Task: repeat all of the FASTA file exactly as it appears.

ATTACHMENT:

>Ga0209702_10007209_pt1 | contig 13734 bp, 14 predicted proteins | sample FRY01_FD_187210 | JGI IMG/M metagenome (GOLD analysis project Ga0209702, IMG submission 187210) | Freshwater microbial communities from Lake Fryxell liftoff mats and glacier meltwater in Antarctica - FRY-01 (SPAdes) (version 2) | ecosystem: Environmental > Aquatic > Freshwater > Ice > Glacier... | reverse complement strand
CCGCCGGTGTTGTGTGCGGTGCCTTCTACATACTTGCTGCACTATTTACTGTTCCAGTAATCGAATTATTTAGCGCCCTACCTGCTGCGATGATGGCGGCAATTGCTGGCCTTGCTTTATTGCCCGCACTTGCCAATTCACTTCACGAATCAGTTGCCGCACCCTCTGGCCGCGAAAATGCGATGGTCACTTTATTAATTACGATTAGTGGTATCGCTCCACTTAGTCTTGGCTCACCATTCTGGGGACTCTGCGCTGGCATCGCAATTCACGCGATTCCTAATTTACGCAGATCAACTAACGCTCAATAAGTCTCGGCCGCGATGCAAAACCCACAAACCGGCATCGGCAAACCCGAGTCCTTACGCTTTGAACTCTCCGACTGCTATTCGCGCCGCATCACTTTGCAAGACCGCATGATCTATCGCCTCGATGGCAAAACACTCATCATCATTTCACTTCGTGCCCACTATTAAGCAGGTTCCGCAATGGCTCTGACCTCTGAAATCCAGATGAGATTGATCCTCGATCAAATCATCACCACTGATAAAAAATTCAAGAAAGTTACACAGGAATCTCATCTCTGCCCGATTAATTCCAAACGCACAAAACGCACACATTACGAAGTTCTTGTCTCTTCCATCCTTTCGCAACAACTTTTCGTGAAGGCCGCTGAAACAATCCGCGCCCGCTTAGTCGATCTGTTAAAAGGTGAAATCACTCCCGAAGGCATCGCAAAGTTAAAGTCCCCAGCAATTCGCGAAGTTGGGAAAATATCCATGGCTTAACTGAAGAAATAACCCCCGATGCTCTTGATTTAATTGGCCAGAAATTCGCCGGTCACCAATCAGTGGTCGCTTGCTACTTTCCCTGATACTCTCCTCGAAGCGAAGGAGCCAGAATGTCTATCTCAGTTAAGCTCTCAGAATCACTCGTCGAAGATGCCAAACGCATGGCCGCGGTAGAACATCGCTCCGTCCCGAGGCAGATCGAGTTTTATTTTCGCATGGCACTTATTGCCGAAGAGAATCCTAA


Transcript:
>Ga0209702_10007209_pt1 | contig 13734 bp, 14 predicted proteins | sample FRY01_FD_187210 | JGI IMG/M metagenome (GOLD analysis project Ga0209702, IMG submission 187210) | Freshwater microbial communities from Lake Fryxell liftoff mats and glacier meltwater in Antarctica - FRY-01 (SPAdes) (version 2) | ecosystem: Environmental > Aquatic > Freshwater > Ice > Glacier... | reverse complement strand
CCGCCGGTGTTGTGTGCGGTGCCTTCTACATACTTGCTGCACTATTTACTGTTCCAGTAATCGAATTATTTAGCGCCCTACCTGCTGCGATGATGGCGGCAATTGCTGGCCTTGCTTTATTGCCCGCACTTGCCAATTCACTTCACGAATCAGTTGCCGCACCCTCTGGCCGCGAAAATGCGATGGTCACTTTATTAATTACGATTAGTGGTATCGCTCCACTTAGTCTTGGCTCACCATTCTGGGGACTCTGCGCTGGCATCGCAATTCACGCGATTCCTAATTTACGCAGATCAACTAACGCTCAATAAGTCTCGGCCGCGATGCAAAACCCACAAACCGGCATCGGCAAACCCGAGTCCTTACGCTTTGAACTCTCCGACTGCTATTCGCGCCGCATCACTTTGCAAGACCGCATGATCTATCGCCTCGATGGCAAAACACTCATCATCATTTCACTTCGTGCCCACTATTAAGCAGGTTCCGCAATGGCTCTGACCTCTGAAATCCAGATGAGATTGATCCTCGATCAAATCATCACCACTGATAAAAAATTCAAGAAAGTTACACAGGAATCTCATCTCTGCCCGATTAATTCCAAACGCACAAAACGCACACATTACGAAGTTCTTGTCTCTTCCATCCTTTCGCAACAACTTTTCGTGAAGGCCGCTGAAACAATCCGCGCCCGCTTAGTCGATCTGTTAAAAGGTGAAATCACTCCCGAAGGCATCGCAAAGTTAAAGTCCCCAGCAATTCGCGAAGTTGGGAAAATATCCATGGCTTAACTGAAGAAATAACCCCCGATGCTCTTGATTTAATTGGCCAGAAATTCGCCGGTCACCAATCAGTGGTCGCTTGCTACTTTCCCTGATACTCTCCTCGAAGCGAAGGAGCCAGAATGTCTATCTCAGTTAAGCTCTCAGAATCACTCGTCGAAGATGCCAAACGCATGGCCGCGGTAGAACATCGCTCCGTCCCGAGGCAGATCGAGTTTTATTTTCGCATGGCACTTATTGCCGAAGAGAATCCTAA